With a star turn in the upcoming film Adam, Hugh Dancy prepares to take center stage.
This story first appeared in the June 19, 2009 issue of WWD. Subscribe Today.
Hugh Dancy is having a moment. After years of receiving critical acclaim for supporting roles in such films as The Jane Austen Book Club, Beyond the Gates and Confessions of a Shopaholic, the British actor takes center stage as the title role in Adam. The film, which will be released in July and was a breakout hit at the Sundance Film Festival, stars Dancy as a young man afflicted with Asperger’s Syndrome. His sheltered life is shattered after his father dies. Incapable of normal social interaction because of his condition, Adam falls in love with an upstairs neighbor, played by Rose Byrne, and must learn to adapt to the outside world. Dancy’s performance is riveting. He inhabits the character both mentally and physically, bringing to life Adam’s inner turmoil through tics, twitches and continually shifting eyes, which seem to look anywhere but straight ahead. It was a role unlike any other he’s attempted and a risk Dancy relished. “Terror attracted me to it,” he laughs. “As an actor, you’re asked to portray someone who’s had a different life experience than you,” he says. “This was different. It was trying to figure out someone who has a whole different wiring, a different mind altogether. It’s the kind of brain that doesn’t allow for empathy, which is the tool you use most to help you in your job as an actor.” On the personal front, Dancy has been equally as visible, particularly in New York where he lives. In February, he and actress Claire Danes announced their engagement; subsequently, the duo has been photographed everywhere, from the star-studded Costume Institute Gala at the Metropolitan Museum of Art to Time magazine’s 100 Most Influential People dinner to the opening night of the American Ballet Theater. “The Met Ball was great,” says Dancy. “Seeing Tom Brady and Gisele was fairly remarkable,” he continues, referring to the recently married quarterback and supermodel. “They really are like creatures from another planet, a better planet, physically speaking, of course.”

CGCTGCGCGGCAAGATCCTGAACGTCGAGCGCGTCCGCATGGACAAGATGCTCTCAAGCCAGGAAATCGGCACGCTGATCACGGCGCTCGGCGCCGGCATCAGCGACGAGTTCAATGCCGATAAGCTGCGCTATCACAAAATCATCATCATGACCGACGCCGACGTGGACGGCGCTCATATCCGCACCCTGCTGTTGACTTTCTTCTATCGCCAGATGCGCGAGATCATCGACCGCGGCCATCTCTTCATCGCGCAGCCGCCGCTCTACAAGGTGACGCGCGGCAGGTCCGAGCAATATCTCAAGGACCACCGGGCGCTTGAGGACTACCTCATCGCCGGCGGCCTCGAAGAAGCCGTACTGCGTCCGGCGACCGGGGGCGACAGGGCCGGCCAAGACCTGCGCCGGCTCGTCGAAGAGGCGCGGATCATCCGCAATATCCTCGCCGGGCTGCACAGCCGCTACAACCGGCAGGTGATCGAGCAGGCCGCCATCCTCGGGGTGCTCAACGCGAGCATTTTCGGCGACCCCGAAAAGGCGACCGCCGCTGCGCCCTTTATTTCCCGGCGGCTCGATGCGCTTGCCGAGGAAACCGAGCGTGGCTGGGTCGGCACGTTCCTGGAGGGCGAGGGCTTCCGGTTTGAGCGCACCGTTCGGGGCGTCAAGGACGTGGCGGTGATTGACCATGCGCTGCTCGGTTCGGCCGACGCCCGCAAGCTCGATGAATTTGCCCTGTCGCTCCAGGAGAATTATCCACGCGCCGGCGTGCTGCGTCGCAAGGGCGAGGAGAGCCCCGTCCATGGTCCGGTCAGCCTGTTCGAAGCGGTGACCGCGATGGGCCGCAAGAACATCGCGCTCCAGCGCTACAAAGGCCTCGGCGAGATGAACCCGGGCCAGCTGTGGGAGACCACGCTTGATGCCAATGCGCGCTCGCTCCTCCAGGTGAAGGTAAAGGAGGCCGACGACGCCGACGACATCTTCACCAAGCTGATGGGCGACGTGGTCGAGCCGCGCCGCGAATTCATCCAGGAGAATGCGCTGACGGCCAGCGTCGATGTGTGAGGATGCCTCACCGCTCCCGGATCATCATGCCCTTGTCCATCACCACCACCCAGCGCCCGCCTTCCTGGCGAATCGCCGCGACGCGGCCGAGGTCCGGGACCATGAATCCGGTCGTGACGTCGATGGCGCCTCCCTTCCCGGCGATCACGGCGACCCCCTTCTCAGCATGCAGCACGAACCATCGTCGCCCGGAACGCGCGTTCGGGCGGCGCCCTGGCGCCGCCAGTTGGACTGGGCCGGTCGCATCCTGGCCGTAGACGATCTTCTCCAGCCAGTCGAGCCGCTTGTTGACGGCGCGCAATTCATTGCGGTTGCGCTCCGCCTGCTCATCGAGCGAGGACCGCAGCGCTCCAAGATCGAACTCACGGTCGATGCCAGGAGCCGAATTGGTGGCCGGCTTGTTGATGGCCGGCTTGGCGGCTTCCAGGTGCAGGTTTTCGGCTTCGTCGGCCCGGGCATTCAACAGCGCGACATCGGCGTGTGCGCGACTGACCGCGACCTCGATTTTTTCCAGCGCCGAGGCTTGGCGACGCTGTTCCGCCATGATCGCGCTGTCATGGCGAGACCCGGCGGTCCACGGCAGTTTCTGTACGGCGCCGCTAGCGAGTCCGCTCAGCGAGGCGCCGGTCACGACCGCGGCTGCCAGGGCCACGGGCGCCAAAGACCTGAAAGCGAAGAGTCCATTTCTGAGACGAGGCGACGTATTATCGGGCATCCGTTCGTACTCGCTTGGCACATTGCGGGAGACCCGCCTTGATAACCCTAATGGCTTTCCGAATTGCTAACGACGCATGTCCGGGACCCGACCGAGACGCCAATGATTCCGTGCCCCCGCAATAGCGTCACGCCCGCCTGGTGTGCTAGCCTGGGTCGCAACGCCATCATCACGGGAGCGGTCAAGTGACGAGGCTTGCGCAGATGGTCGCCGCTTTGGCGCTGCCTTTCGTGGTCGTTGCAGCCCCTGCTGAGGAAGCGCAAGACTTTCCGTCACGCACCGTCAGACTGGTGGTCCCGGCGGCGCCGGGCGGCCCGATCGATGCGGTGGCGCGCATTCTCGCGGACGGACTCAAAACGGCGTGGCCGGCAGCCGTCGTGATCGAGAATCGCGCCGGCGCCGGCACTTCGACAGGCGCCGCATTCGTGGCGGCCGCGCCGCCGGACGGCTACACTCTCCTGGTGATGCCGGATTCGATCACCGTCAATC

Admittedly more slight of stature than Brady, with his tousled hair and piercing blue gray eyes Dancy is no slouch in the physicality department. Though he once was a face of Burberry, he’s loath to discuss matters of style, groaning when the subject comes up. “As an actor, you get three different experiences—one, when you’re working and people are fussing about you. Two, the business of premieres and events, where you’re also styled and it’s pretty much out of your hands, and the other third of your life. It’s a welcome relief to me to not have to put too much effort into that. “That being said,” he adds as a caveat, “you’re in proximity to the fashion world and I’ve made some good friends over the years, so I’d like to think you observe a certain amount by osmosis. I’m perhaps one step up from where I was.” It’s the grit rather than the glitter that holds allure. “I really love working,” says Dancy, when asked what drives him. “When it works well, the rewards are enormous. The other rewards, the more obvious rewards, the more visible glamorous side of it, would very quickly lose its appeal if it wasn’t for that other thing.”To that end, Dancy looks for directors who suggest instead of dictate. “I like someone who’s going to be there for support and will also give you the confidence to try things out and relieve you of your self consciousness,” he says. “If someone talks a great deal about the tiny permutations of the role, it’s not always a good sign. I don’t want to be bombarded with all those thoughts.”
The son of a well-known British philosopher, Dancy, who turns 34 this month, was educated at Winchester College and Oxford University, and still keeps a flat in London. While he’s happy to maintain a working relationship with Hollywood, full-time residency isn’t in the cards. “Sometimes [Hollywood] seems alien and kind of impossible and unnatural and other times it’s a dream factory and magical. It’s a weird tension between the two that keeps it interesting,” he says. “I’ve gotten used to the diversity of London and New York, which doesn’t really exist in Los Angeles. If you’re going to be serious as an actor, you have to expose yourself to diversity, but at the same time, I’m aware that not living there is a luxury.”